Clear skies enabled the GOES East satellite to capture this view of current snow cover over the eastern United States on January 18, 2018. An active weather pattern combined with below-normal temperatures this winter have brought accumulating snow as far south as Mississippi and Alabama for the second time in less than six weeks. In this image, a faint swath of snow is visible across southern Alabama and western Georgia. Brighter white areas indicate greater snow depths, as seen in parts of Arkansas, southern Missouri, Indiana and Ohio. Significant snowfall remains conspicuously absent in parts of the mid-Atlantic, including the Washington, D.C. area, as snow-producing storms have frequently tracked to the north or south of the region this winter.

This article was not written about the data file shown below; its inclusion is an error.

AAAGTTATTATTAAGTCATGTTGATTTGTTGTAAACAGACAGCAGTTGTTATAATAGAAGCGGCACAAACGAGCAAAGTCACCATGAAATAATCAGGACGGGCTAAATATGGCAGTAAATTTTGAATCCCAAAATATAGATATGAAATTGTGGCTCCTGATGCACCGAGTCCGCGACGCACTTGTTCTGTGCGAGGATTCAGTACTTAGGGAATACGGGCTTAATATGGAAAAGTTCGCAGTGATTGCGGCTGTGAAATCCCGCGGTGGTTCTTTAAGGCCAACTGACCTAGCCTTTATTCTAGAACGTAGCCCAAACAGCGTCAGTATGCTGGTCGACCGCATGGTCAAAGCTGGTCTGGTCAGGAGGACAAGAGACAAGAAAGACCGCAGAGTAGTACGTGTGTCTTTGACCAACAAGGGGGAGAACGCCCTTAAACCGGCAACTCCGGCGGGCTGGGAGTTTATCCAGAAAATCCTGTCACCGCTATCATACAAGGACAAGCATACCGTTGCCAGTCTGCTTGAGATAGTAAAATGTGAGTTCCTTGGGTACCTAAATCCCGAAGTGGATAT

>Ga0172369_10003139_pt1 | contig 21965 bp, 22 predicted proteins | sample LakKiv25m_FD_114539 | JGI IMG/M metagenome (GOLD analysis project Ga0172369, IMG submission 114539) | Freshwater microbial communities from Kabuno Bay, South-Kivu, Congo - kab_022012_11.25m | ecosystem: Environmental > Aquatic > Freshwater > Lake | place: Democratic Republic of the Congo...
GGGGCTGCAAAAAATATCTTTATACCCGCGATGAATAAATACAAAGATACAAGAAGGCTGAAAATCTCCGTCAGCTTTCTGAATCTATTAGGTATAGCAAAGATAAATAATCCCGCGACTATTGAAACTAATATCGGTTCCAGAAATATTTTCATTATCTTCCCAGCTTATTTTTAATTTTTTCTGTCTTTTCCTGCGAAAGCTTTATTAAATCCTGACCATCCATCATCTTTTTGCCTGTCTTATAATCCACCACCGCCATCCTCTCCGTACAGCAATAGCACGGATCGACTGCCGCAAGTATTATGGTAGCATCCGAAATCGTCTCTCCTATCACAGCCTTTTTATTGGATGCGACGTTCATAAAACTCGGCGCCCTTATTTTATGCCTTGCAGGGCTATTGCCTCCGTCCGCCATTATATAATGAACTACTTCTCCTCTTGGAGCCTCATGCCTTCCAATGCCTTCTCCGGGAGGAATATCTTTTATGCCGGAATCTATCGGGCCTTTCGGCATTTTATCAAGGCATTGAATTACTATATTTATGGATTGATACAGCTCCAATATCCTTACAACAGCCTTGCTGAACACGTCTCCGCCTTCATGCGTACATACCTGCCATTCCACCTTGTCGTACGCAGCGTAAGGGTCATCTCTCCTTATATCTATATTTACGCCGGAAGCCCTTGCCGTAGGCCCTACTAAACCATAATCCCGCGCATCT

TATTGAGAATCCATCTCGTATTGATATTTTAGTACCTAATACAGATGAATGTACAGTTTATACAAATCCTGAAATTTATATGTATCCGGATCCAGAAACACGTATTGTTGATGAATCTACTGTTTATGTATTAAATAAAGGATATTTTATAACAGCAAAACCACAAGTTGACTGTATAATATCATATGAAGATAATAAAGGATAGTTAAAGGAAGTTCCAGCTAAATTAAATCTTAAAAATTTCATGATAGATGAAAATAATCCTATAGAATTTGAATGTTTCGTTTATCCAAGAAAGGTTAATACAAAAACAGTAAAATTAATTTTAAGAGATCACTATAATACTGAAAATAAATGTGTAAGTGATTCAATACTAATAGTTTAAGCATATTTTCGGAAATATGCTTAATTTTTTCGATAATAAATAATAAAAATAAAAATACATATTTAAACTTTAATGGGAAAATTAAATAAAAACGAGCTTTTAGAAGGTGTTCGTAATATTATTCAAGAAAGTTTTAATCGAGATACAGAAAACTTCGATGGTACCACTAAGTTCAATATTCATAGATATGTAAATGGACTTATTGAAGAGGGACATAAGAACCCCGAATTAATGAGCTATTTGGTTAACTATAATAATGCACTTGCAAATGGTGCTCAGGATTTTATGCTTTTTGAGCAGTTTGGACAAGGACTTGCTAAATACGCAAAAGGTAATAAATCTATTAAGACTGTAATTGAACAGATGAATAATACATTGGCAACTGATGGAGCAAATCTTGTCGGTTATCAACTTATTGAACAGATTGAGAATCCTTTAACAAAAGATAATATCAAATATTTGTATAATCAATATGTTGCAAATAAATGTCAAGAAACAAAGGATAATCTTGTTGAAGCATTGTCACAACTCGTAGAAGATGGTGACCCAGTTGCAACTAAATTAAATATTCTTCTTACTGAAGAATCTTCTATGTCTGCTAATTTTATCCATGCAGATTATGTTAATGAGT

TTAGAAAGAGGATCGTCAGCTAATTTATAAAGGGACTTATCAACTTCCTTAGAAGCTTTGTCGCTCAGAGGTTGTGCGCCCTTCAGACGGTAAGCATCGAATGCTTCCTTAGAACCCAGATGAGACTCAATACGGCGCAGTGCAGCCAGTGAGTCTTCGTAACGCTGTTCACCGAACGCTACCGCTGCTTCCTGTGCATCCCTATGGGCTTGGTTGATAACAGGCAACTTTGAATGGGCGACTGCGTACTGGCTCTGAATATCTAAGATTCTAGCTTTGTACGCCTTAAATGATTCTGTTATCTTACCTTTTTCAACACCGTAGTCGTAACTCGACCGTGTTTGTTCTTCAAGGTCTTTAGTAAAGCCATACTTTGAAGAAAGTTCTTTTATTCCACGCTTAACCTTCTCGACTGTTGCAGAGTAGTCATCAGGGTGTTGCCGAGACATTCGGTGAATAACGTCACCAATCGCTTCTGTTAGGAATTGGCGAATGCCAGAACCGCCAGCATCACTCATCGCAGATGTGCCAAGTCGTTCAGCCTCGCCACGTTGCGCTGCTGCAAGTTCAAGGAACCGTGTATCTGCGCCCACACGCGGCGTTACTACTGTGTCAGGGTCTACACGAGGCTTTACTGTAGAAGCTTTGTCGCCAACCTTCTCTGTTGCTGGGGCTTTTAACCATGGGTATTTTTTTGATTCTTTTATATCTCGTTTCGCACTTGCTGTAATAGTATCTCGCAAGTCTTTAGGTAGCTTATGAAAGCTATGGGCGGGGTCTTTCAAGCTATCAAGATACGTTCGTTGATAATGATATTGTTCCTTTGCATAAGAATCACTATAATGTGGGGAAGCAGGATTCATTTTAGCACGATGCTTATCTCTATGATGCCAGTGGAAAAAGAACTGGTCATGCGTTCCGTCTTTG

Created by our partners at the Cooperative Institute for Research in the Atmosphere, the GOES East geocolor imagery enhancement displays geostationary satellite data in different ways depending on whether it is day or night. In daytime imagery (shown here), land and shallow-water features appear as they do in true-color imagery, while at night, the window infrared channel 13 and the traditional fog product are used to identify both ice and liquid water clouds, and are made partially transparent against a static city lights background.